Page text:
Media Release, December 1, 2017: In an unprecedented action, the Argentine government has revoked the accreditation of 63 civil society experts ― trade unionists, development advocates, digital rights activists, environmentalists, and others ― just days before the 11th Ministerial meeting of the WTO (MC11) in Buenos Aires, advising the WTO that the experts will not be allowed in the country to participate in the meeting. The majority of the rejected organizations work together through the global Our World Is Not for Sale (OWINFS) network.
World Trade Organisation
October 25, 2017: IBON International has released a powerful new video, ‘Trade for the People,’ which looks at how the neoliberal trade regime has delivered for transnational corporations at the expense of the global South.
October 9, 2017: Today, Trade Ministers from only 35 countries will attend a “mini-Ministerial” in Morocco which is intended to solidify the agenda for the upcoming 11th Ministerial Conference of the 164-member WTO (MC11) to be held December 10-13, 2017 in Buenos Aires, Argentina.
August 14, 2017: Media Release: “Trade Minister Ciobo is wrong to suggest that the Queensland government procurement policy to give preference to small local suppliers contradicts Australia’s current trade agreements. All of these agreements have exceptions which allow some preference to small and medium-sized enterprises. South Australia and Victoria have similar policies, as do Australia’s trading partners like the US and South Korea,” AFTINET Convenor Dr Patricia Ranald said today.
August 7, 2017. Media Release: “The Australian Fair Trade network of community groups condemns the attempt by the Coalition government to rush through implementing legislation for the WTO Government Procurement Agreement before the negotiations are even finished. This is like signing a blank cheque before the parliament knows the outcome of the negotiations and makes a mockery of the parliamentary process. The Parliament has never before passed implementing legislation for an unseen agreement,” AFTINET Convenor Dr Patricia Ranald said today.
July 21, 2017 There are proposals in the Regional Comprehensive Economic Partnership that government regulation should have no compulsory disclosure of source codes, no restriction on transfer and processing of data outside the country, and no requirements for computing facilities to be locally based. These proposals raise questions about the ability of governments to have effective national regulation of data privacy and data security.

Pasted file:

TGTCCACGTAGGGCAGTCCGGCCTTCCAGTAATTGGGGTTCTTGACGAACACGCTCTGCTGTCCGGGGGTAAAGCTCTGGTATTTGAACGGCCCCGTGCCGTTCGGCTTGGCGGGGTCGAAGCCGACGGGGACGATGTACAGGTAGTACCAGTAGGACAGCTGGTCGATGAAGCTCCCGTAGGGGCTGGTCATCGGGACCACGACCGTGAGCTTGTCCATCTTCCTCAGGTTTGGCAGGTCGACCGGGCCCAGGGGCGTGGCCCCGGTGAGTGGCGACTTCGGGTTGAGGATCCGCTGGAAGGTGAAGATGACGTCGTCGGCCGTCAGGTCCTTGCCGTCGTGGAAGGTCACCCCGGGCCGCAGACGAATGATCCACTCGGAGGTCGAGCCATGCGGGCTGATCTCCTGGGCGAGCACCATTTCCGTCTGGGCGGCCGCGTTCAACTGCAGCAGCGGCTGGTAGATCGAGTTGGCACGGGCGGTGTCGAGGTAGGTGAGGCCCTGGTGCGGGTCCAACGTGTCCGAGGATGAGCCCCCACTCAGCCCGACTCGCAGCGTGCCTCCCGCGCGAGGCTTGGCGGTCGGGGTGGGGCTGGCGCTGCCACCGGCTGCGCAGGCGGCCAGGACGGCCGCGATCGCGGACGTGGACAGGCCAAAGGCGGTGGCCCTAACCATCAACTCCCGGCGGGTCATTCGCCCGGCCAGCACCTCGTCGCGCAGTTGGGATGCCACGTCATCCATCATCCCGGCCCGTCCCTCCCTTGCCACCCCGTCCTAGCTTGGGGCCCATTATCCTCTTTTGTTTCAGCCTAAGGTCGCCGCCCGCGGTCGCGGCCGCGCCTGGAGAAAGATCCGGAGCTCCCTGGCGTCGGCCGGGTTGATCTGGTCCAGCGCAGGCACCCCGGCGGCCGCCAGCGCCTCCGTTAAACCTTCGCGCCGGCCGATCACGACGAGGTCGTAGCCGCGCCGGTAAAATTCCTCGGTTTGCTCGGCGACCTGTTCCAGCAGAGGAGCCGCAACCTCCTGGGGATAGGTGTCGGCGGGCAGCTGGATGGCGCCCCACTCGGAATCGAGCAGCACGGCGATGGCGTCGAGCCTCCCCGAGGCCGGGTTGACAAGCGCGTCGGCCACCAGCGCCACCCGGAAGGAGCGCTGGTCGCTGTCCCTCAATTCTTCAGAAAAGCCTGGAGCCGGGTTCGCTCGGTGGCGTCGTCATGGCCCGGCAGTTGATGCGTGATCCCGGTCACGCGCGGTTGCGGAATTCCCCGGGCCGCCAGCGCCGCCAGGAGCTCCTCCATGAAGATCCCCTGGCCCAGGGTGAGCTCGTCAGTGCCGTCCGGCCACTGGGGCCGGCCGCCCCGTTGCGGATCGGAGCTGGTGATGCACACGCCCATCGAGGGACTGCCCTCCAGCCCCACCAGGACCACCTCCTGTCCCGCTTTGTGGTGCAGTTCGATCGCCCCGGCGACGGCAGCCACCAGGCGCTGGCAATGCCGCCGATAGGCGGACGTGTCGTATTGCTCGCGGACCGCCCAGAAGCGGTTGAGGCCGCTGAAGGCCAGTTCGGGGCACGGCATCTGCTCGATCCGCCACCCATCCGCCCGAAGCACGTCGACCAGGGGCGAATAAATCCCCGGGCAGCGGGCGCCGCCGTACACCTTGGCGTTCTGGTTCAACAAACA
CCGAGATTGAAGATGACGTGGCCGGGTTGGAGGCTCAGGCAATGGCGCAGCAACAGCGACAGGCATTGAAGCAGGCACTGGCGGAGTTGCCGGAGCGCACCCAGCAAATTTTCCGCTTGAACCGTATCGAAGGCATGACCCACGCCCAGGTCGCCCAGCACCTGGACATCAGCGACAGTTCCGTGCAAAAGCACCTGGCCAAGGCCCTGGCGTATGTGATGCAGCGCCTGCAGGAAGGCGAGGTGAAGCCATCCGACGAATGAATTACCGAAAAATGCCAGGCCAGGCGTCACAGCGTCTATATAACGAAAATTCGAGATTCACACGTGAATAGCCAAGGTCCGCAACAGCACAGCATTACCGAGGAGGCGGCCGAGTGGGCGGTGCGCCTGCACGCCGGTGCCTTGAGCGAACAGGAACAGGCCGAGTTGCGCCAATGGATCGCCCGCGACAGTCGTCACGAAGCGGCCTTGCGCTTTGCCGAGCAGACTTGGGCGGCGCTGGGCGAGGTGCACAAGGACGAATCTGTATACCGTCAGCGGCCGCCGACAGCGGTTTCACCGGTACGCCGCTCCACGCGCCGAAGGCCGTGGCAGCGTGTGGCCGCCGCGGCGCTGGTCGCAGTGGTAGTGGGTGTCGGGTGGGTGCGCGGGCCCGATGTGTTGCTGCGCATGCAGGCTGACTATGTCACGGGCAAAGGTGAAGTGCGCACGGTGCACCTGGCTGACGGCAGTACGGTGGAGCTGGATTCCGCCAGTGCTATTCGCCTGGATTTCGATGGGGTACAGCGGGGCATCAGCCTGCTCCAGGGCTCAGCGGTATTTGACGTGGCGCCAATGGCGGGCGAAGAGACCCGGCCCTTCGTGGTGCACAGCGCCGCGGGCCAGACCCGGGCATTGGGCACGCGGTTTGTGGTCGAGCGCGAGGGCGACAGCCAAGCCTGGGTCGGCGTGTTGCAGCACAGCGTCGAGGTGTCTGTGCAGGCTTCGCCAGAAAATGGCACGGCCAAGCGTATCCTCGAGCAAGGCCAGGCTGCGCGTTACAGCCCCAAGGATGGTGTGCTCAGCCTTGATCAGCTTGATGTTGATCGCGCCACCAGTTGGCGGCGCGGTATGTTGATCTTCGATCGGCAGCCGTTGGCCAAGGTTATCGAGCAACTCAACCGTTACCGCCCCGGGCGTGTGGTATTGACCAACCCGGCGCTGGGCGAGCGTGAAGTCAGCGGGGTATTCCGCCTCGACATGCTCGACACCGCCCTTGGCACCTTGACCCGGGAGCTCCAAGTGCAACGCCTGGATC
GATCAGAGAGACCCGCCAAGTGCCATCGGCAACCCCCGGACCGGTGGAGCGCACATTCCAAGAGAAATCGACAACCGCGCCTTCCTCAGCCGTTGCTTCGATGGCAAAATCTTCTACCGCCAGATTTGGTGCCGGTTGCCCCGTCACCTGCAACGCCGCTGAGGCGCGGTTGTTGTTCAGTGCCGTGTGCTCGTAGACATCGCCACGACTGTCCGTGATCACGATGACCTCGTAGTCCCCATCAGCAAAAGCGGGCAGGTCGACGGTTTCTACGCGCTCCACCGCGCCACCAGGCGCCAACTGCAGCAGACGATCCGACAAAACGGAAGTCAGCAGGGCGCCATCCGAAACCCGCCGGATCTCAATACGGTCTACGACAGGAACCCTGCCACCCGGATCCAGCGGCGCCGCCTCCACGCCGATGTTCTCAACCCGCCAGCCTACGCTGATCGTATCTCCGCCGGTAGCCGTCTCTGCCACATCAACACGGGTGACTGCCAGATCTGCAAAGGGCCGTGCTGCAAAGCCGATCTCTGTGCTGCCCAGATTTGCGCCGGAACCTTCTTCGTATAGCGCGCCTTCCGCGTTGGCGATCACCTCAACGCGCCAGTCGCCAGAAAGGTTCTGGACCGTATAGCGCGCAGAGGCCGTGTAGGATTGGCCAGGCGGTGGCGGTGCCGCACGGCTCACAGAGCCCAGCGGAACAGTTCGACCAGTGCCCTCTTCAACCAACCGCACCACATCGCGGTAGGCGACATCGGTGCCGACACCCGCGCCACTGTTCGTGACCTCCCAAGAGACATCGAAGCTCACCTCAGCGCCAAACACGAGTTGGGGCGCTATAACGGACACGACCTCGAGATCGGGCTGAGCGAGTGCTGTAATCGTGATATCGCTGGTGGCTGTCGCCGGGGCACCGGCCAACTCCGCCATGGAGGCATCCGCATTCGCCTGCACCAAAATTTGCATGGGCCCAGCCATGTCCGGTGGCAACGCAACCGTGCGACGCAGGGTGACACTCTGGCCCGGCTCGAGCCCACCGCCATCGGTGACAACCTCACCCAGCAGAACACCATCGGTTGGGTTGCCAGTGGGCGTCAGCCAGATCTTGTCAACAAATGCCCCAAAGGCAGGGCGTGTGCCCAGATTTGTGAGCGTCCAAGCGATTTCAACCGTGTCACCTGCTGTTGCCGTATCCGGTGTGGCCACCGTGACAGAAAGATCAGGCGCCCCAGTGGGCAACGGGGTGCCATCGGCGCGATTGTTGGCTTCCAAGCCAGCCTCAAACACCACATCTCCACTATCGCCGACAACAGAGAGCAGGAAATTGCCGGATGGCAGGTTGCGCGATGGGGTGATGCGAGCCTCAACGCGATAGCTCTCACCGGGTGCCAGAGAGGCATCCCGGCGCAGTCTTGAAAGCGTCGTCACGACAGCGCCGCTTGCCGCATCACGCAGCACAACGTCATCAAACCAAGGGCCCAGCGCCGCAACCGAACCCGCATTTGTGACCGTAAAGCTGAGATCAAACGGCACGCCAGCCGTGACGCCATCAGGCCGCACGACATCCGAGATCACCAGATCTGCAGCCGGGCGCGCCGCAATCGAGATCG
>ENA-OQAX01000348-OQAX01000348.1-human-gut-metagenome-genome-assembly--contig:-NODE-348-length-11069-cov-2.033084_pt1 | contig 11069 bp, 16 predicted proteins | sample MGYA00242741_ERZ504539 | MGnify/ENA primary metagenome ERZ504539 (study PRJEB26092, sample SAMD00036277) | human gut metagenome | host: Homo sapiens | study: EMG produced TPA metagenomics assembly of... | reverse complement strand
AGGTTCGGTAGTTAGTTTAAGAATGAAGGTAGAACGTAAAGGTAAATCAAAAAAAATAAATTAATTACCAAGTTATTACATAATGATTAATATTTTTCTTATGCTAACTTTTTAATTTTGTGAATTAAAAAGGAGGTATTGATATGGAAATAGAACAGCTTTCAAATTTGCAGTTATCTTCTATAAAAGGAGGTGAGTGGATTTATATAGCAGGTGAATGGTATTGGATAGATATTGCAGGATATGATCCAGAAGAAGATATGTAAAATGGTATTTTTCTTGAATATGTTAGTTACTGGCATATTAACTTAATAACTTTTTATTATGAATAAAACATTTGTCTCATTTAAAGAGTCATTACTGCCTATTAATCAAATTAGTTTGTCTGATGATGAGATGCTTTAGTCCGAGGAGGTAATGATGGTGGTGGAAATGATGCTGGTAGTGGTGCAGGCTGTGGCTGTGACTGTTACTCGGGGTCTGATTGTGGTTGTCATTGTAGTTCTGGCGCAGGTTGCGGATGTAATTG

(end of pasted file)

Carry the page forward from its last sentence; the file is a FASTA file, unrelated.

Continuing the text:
July 12, 2017: US Trade Representative Robert Lighthizer has told the US Senate Finance Committee on June 21 that he is working to advance each point of President Trump’s trade policy agenda, which includes promoting U.S. sovereignty, enforcing U.S. trade laws, leveraging American economic strength, protecting U.S. intellectual property rights, and reducing America’s persistent trade deficit.
June 30, 2017: The Joint Select Committee on Government Procurement has recommended that the Commonwealth Procurement Rules should be clarified and strengthened to encourage Australian suppliers. To ensure this, the Australian Government must not enter into trade agreements which could undermine these benefits to local industry and employment.
Governments should be able to use procurement policies to encourage industry development and local employment. Negotiations for current and future trade agreements should ensure that trade agreement provisions do not prevent procurement policies from meeting these goals.
Read AFTINET's Submission to the Joint Select Committee on Government Procurement (March 2017).
In 2015, the Australian government began negotiations to join the WTO Government Procurement Agreement. Only 45 of the 164 WTO members have joined, because most governments want to keep the ability to use government procurement to develop local industries like the steel industry . Read AFTINET's submission here.